The best way to avoid YouTube burning up your data allowance is not to use YouTube on your phone at all; however, if you really do need to use it, then YouTube automatically displays videos in the best quality for your connection which means that if it can show you your video in HD, it will. Youtube doesn’t care about your data. So, to avoid this happening all you need to do is open the ‘settings’ menu, and you’ll find an option which tells YouTube to only stream in HD if your device is connected to a Wi-Fi network. Turn that on, and you no longer have to worry about the issue. You’ll still be using data, but it won’t be as much.

Use Spotify Offline

Most people want to listen to music when they are on the move, which means that there’s not usually a Wi-Fi network available when you want to listen to music which means you’ll have to use your data to do it. Spotify lets you download music to your phone to be played offline, so whether it’s individual tracks, whole albums or personalized playlists, as long as you’re prepared and have it downloaded before you go then you can listen to whatever you want without having to use any data. This, however, does rely on you having the storage space on your phone, so it’s a question of whether making the room is more important to you than paying for extra data.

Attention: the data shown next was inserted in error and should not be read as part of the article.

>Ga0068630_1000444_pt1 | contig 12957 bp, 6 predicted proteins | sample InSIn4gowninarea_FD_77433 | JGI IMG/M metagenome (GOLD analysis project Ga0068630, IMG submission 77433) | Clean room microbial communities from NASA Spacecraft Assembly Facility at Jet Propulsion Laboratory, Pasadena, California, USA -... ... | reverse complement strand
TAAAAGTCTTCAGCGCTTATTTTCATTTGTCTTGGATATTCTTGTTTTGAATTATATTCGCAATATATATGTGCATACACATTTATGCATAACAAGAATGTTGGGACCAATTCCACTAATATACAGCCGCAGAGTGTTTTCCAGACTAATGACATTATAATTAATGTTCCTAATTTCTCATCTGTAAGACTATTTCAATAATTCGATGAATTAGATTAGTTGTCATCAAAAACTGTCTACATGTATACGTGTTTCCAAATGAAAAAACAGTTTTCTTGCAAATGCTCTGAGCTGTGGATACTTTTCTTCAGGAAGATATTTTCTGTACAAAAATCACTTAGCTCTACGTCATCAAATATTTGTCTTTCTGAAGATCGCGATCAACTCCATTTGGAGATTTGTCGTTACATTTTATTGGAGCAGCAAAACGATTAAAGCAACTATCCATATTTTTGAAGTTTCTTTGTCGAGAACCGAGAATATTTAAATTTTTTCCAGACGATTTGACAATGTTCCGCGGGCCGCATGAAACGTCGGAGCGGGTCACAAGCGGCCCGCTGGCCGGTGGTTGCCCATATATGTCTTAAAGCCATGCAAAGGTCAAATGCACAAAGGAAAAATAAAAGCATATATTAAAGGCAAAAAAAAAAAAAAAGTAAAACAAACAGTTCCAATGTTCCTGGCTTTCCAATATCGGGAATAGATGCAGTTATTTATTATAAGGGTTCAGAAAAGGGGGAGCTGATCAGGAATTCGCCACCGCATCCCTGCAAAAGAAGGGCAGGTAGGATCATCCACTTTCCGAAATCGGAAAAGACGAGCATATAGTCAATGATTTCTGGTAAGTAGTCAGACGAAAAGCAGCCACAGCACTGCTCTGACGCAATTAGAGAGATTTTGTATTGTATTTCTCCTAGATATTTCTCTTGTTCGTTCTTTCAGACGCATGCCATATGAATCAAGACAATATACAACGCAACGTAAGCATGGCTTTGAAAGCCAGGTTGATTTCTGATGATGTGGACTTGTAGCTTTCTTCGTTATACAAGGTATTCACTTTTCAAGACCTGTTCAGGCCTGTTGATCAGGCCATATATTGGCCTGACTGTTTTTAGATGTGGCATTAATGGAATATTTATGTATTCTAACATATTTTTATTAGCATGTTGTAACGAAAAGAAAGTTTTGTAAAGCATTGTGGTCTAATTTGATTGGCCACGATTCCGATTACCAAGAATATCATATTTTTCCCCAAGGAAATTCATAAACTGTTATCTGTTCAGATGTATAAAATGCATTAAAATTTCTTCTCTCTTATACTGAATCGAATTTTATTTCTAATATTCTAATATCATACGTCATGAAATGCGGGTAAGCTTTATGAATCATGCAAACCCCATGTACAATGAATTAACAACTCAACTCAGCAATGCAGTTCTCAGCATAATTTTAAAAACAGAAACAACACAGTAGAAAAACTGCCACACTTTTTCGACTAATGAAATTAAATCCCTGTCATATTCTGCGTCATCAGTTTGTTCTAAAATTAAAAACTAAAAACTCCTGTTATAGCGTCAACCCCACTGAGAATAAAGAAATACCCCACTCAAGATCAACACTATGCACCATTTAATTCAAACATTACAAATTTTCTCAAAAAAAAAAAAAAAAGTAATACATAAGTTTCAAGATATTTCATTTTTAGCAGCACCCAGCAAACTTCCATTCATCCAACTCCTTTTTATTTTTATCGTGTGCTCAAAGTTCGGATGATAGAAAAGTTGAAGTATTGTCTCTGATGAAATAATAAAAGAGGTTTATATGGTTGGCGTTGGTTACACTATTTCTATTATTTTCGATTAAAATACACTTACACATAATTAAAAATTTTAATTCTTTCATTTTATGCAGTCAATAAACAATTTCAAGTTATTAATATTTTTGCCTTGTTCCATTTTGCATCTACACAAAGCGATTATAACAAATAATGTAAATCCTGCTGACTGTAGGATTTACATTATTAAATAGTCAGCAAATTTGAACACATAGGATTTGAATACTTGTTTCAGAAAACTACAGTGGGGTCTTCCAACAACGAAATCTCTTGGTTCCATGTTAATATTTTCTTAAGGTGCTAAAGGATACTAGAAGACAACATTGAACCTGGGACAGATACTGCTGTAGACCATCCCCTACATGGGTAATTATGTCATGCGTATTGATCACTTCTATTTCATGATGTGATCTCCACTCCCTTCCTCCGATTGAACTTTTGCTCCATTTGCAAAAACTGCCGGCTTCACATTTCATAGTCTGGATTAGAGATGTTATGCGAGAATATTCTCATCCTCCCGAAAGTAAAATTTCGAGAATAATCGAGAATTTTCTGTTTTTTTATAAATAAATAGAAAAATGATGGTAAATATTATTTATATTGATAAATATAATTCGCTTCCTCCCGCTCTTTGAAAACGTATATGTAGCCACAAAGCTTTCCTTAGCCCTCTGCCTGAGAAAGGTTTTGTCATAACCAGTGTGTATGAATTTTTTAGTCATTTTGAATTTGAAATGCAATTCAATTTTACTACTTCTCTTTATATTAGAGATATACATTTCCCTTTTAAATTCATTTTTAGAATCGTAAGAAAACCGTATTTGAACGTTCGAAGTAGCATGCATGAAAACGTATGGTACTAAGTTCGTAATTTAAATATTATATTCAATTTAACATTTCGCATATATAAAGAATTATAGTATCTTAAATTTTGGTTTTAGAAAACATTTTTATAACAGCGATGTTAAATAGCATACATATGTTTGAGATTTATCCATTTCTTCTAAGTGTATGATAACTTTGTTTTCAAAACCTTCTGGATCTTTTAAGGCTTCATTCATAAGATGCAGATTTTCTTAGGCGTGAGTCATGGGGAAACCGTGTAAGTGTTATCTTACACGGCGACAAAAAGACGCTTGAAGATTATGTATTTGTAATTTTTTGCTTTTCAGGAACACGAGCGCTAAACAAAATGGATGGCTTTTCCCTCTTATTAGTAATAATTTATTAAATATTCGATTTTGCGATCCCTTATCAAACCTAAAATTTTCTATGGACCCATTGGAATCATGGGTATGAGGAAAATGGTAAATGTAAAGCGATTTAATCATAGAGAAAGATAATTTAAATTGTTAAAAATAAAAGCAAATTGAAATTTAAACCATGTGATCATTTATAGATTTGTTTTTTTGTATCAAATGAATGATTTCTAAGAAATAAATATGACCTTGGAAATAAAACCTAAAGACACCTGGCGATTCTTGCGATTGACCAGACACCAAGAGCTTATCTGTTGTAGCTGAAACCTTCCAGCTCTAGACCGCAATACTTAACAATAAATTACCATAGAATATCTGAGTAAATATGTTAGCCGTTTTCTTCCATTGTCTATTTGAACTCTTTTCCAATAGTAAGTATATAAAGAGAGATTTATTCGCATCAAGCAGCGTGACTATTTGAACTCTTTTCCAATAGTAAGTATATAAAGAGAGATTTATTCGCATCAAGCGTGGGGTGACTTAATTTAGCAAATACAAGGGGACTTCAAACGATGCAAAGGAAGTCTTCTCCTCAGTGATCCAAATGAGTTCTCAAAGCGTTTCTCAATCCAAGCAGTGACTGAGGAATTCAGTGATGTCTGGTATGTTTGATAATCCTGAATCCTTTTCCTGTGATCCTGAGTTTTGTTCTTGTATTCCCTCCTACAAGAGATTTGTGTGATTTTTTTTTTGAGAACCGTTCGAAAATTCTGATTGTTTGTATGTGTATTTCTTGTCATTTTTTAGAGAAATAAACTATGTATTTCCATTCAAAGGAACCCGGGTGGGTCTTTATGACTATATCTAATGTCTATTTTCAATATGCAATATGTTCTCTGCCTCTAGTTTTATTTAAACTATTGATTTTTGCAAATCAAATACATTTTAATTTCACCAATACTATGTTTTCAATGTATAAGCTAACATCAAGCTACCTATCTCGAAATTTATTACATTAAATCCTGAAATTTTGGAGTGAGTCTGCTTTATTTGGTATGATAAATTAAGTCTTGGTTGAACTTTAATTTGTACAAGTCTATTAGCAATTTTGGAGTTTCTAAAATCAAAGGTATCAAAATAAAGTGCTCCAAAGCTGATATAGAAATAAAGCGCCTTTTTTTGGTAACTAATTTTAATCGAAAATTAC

Beware Of Snapchat

Snapchat is a great app but because it thinks you want to see everything the moment it appears, it pre-loads both snaps and stories, so they play immediately if you want them to. However, it uses your data even if you don’t play the video, meaning that you’re wasting your data allowance on things that you never even see. You can turn this feature off, but it is a well-hidden option. You need to access your profile screen first, and then the gear icon in the top right-hand corner. That will bring up a menu, click on the option called ‘manage’ and then you will find ‘Travel Mode.’ What this does is tells Snapchat that you’re ‘travelling’ so basically that you won’t have a Wi-Fi connection, and so it uses less data.

Turn Off Wi-Fi Assist

If you’re on iOS, one of the first default settings you need to change is to turn off Wi-Fi assist. This feature automatically switches your phone to a cellular data connection when your Wi-Fi connection is poor.